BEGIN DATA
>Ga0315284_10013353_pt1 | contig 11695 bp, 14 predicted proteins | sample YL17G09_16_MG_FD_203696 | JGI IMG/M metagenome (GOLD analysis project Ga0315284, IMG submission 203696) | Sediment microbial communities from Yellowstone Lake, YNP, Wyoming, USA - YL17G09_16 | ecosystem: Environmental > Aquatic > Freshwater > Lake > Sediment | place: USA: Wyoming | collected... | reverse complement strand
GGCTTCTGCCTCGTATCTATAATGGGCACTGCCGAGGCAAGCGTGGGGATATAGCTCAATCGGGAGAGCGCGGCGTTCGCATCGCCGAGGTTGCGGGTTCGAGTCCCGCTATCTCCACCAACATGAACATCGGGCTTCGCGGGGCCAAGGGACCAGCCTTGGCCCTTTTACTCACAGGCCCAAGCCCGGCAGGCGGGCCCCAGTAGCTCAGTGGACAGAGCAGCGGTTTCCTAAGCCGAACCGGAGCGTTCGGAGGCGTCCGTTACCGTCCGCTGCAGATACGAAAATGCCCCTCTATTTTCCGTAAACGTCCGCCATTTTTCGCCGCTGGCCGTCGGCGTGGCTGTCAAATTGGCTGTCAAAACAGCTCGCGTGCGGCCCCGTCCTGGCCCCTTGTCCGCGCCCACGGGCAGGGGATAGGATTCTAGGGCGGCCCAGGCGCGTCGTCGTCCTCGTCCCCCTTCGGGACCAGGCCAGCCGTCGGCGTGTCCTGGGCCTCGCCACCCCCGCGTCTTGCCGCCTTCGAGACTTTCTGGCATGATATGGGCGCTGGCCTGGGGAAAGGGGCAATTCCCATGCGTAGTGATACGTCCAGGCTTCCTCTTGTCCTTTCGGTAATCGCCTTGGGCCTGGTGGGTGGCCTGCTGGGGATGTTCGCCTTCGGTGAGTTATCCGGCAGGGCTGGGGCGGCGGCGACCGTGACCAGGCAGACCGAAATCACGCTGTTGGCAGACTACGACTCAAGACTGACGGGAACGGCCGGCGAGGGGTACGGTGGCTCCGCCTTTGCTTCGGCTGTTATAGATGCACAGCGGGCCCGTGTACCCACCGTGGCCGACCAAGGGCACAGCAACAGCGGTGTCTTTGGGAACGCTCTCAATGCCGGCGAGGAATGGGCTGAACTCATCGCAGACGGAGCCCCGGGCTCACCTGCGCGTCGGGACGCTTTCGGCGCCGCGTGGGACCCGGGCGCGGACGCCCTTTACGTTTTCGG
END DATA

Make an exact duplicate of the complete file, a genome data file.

>Ga0315284_10013353_pt1 | contig 11695 bp, 14 predicted proteins | sample YL17G09_16_MG_FD_203696 | JGI IMG/M metagenome (GOLD analysis project Ga0315284, IMG submission 203696) | Sediment microbial communities from Yellowstone Lake, YNP, Wyoming, USA - YL17G09_16 | ecosystem: Environmental > Aquatic > Freshwater > Lake > Sediment | place: USA: Wyoming | collected... | reverse complement strand
GGCTTCTGCCTCGTATCTATAATGGGCACTGCCGAGGCAAGCGTGGGGATATAGCTCAATCGGGAGAGCGCGGCGTTCGCATCGCCGAGGTTGCGGGTTCGAGTCCCGCTATCTCCACCAACATGAACATCGGGCTTCGCGGGGCCAAGGGACCAGCCTTGGCCCTTTTACTCACAGGCCCAAGCCCGGCAGGCGGGCCCCAGTAGCTCAGTGGACAGAGCAGCGGTTTCCTAAGCCGAACCGGAGCGTTCGGAGGCGTCCGTTACCGTCCGCTGCAGATACGAAAATGCCCCTCTATTTTCCGTAAACGTCCGCCATTTTTCGCCGCTGGCCGTCGGCGTGGCTGTCAAATTGGCTGTCAAAACAGCTCGCGTGCGGCCCCGTCCTGGCCCCTTGTCCGCGCCCACGGGCAGGGGATAGGATTCTAGGGCGGCCCAGGCGCGTCGTCGTCCTCGTCCCCCTTCGGGACCAGGCCAGCCGTCGGCGTGTCCTGGGCCTCGCCACCCCCGCGTCTTGCCGCCTTCGAGACTTTCTGGCATGATATGGGCGCTGGCCTGGGGAAAGGGGCAATTCCCATGCGTAGTGATACGTCCAGGCTTCCTCTTGTCCTTTCGGTAATCGCCTTGGGCCTGGTGGGTGGCCTGCTGGGGATGTTCGCCTTCGGTGAGTTATCCGGCAGGGCTGGGGCGGCGGCGACCGTGACCAGGCAGACCGAAATCACGCTGTTGGCAGACTACGACTCAAGACTGACGGGAACGGCCGGCGAGGGGTACGGTGGCTCCGCCTTTGCTTCGGCTGTTATAGATGCACAGCGGGCCCGTGTACCCACCGTGGCCGACCAAGGGCACAGCAACAGCGGTGTCTTTGGGAACGCTCTCAATGCCGGCGAGGAATGGGCTGAACTCATCGCAGACGGAGCCCCGGGCTCACCTGCGCGTCGGGACGCTTTCGGCGCCGCGTGGGACCCGGGCGCGGACGCCCTTTACGTTTTCGG